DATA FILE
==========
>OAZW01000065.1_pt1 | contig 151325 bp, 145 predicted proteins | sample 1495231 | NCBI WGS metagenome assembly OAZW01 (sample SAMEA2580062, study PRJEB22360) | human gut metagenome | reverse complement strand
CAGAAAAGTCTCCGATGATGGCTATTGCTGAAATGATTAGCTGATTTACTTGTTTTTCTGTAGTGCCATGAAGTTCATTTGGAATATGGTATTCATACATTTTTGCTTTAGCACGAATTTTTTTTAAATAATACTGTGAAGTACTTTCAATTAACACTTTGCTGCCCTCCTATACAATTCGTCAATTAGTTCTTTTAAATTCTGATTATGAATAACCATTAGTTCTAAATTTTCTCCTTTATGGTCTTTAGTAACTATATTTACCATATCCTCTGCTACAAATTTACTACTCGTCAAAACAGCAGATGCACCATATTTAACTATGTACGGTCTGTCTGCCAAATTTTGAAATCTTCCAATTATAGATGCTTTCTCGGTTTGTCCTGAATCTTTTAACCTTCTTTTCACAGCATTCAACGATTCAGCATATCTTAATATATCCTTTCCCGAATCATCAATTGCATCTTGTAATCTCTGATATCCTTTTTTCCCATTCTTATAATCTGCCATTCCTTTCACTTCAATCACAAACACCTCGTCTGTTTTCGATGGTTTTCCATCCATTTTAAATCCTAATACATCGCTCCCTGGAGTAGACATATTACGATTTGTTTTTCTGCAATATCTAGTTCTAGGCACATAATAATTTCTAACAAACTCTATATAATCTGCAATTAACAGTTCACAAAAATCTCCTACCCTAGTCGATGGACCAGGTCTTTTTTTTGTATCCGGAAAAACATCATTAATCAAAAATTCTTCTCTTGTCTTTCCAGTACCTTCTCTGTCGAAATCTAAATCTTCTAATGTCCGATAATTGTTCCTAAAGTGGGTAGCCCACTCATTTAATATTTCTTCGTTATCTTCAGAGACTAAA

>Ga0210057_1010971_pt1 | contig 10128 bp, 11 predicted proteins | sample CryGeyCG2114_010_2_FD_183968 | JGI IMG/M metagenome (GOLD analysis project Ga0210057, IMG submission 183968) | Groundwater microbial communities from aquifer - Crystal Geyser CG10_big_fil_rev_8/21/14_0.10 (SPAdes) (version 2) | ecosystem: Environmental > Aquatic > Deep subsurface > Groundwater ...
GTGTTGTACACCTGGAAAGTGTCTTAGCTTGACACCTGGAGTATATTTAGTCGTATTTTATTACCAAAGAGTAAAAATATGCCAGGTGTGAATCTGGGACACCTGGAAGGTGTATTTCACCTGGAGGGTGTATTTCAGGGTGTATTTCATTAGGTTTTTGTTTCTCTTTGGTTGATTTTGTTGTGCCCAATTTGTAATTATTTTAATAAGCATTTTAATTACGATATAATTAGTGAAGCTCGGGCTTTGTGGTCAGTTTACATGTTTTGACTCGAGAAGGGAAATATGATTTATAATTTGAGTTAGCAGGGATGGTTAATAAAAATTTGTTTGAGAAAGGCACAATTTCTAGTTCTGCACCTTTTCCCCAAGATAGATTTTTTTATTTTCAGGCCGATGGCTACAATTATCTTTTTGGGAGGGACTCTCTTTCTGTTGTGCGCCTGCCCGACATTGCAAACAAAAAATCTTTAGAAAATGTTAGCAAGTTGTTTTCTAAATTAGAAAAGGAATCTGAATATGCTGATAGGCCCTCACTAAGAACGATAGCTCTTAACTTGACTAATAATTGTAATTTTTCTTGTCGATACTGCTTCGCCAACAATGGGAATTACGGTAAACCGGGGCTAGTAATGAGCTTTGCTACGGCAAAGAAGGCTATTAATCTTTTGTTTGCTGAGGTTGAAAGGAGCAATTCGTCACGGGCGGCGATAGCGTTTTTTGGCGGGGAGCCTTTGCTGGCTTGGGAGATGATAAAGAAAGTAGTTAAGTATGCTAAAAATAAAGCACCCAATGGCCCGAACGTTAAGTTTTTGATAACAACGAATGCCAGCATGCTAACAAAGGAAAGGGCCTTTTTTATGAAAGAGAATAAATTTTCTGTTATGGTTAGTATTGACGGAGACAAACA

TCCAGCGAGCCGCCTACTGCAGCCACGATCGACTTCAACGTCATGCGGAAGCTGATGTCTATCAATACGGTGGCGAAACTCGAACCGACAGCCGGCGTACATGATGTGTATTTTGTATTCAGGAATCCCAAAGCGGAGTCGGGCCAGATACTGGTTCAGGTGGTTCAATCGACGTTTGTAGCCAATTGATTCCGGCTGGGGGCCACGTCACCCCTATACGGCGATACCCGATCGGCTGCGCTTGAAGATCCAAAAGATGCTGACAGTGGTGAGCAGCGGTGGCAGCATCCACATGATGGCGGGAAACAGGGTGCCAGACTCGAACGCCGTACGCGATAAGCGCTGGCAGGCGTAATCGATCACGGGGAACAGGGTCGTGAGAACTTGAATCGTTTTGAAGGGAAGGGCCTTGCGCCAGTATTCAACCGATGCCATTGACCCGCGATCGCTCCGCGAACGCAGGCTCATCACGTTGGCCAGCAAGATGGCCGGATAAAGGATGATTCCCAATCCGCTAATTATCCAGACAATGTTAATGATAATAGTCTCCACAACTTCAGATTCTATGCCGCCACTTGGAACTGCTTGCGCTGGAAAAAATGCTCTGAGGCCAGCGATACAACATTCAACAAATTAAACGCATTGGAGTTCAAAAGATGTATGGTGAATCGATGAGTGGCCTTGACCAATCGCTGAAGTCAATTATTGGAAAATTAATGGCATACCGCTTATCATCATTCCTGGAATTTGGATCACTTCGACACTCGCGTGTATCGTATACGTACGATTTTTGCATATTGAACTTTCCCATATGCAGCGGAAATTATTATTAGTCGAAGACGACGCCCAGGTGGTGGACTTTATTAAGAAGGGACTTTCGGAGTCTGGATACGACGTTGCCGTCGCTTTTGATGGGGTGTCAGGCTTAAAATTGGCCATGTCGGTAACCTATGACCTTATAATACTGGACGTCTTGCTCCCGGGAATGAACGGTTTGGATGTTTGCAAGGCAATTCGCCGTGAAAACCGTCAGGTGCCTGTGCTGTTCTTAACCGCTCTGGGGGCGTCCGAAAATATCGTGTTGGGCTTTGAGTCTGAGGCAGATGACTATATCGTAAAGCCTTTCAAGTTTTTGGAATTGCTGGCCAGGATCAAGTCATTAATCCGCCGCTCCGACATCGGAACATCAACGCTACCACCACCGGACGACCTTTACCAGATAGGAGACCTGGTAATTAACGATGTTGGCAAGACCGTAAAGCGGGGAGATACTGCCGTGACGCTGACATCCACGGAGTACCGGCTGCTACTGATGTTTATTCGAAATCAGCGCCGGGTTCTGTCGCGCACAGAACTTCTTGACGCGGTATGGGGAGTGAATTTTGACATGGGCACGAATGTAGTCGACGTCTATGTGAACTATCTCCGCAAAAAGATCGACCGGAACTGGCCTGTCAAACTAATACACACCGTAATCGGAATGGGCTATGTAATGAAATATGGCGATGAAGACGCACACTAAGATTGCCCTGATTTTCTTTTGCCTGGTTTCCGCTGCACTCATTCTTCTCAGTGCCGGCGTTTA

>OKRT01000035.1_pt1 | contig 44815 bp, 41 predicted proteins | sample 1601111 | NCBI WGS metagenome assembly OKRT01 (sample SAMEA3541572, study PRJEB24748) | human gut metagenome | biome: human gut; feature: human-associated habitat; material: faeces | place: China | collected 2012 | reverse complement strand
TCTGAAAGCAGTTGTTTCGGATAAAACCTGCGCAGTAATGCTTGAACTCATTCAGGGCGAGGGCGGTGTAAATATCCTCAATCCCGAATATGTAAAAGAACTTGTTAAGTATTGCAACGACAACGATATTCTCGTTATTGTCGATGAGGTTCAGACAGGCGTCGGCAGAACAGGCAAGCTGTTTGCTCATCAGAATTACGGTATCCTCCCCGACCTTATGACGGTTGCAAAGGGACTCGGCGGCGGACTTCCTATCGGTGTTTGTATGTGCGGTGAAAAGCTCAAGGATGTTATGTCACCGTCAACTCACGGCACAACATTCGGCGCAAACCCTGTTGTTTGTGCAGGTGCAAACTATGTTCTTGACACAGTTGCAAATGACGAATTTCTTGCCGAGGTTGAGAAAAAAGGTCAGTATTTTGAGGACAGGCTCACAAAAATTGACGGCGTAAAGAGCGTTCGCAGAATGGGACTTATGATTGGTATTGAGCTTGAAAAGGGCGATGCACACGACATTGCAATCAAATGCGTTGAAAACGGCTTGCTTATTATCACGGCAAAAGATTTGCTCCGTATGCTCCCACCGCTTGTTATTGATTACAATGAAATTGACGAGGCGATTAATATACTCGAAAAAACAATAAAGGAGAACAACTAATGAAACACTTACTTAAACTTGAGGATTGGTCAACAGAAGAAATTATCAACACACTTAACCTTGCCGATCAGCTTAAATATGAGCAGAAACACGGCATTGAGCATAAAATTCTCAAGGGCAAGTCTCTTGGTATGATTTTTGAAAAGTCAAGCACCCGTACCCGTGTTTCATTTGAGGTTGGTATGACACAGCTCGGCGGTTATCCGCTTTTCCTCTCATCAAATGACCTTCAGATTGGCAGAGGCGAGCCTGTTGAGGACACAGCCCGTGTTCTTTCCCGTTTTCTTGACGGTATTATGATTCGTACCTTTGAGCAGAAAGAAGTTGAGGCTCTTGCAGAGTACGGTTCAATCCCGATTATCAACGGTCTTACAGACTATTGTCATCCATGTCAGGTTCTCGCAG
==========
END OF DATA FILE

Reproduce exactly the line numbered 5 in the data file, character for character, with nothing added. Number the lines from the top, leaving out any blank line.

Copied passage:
TCCAGCGAGCCGCCTACTGCAGCCACGATCGACTTCAACGTCATGCGGAAGCTGATGTCTATCAATACGGTGGCGAAACTCGAACCGACAGCCGGCGTACATGATGTGTATTTTGTATTCAGGAATCCCAAAGCGGAGTCGGGCCAGATACTGGTTCAGGTGGTTCAATCGACGTTTGTAGCCAATTGATTCCGGCTGGGGGCCACGTCACCCCTATACGGCGATACCCGATCGGCTGCGCTTGAAGATCCAAAAGATGCTGACAGTGGTGAGCAGCGGTGGCAGCATCCACATGATGGCGGGAAACAGGGTGCCAGACTCGAACGCCGTACGCGATAAGCGCTGGCAGGCGTAATCGATCACGGGGAACAGGGTCGTGAGAACTTGAATCGTTTTGAAGGGAAGGGCCTTGCGCCAGTATTCAACCGATGCCATTGACCCGCGATCGCTCCGCGAACGCAGGCTCATCACGTTGGCCAGCAAGATGGCCGGATAAAGGATGATTCCCAATCCGCTAATTATCCAGACAATGTTAATGATAATAGTCTCCACAACTTCAGATTCTATGCCGCCACTTGGAACTGCTTGCGCTGGAAAAAATGCTCTGAGGCCAGCGATACAACATTCAACAAATTAAACGCATTGGAGTTCAAAAGATGTATGGTGAATCGATGAGTGGCCTTGACCAATCGCTGAAGTCAATTATTGGAAAATTAATGGCATACCGCTTATCATCATTCCTGGAATTTGGATCACTTCGACACTCGCGTGTATCGTATACGTACGATTTTTGCATATTGAACTTTCCCATATGCAGCGGAAATTATTATTAGTCGAAGACGACGCCCAGGTGGTGGACTTTATTAAGAAGGGACTTTCGGAGTCTGGATACGACGTTGCCGTCGCTTTTGATGGGGTGTCAGGCTTAAAATTGGCCATGTCGGTAACCTATGACCTTATAATACTGGACGTCTTGCTCCCGGGAATGAACGGTTTGGATGTTTGCAAGGCAATTCGCCGTGAAAACCGTCAGGTGCCTGTGCTGTTCTTAACCGCTCTGGGGGCGTCCGAAAATATCGTGTTGGGCTTTGAGTCTGAGGCAGATGACTATATCGTAAAGCCTTTCAAGTTTTTGGAATTGCTGGCCAGGATCAAGTCATTAATCCGCCGCTCCGACATCGGAACATCAACGCTACCACCACCGGACGACCTTTACCAGATAGGAGACCTGGTAATTAACGATGTTGGCAAGACCGTAAAGCGGGGAGATACTGCCGTGACGCTGACATCCACGGAGTACCGGCTGCTACTGATGTTTATTCGAAATCAGCGCCGGGTTCTGTCGCGCACAGAACTTCTTGACGCGGTATGGGGAGTGAATTTTGACATGGGCACGAATGTAGTCGACGTCTATGTGAACTATCTCCGCAAAAAGATCGACCGGAACTGGCCTGTCAAACTAATACACACCGTAATCGGAATGGGCTATGTAATGAAATATGGCGATGAAGACGCACACTAAGATTGCCCTGATTTTCTTTTGCCTGGTTTCCGCTGCACTCATTCTTCTCAGTGCCGGCGTTTA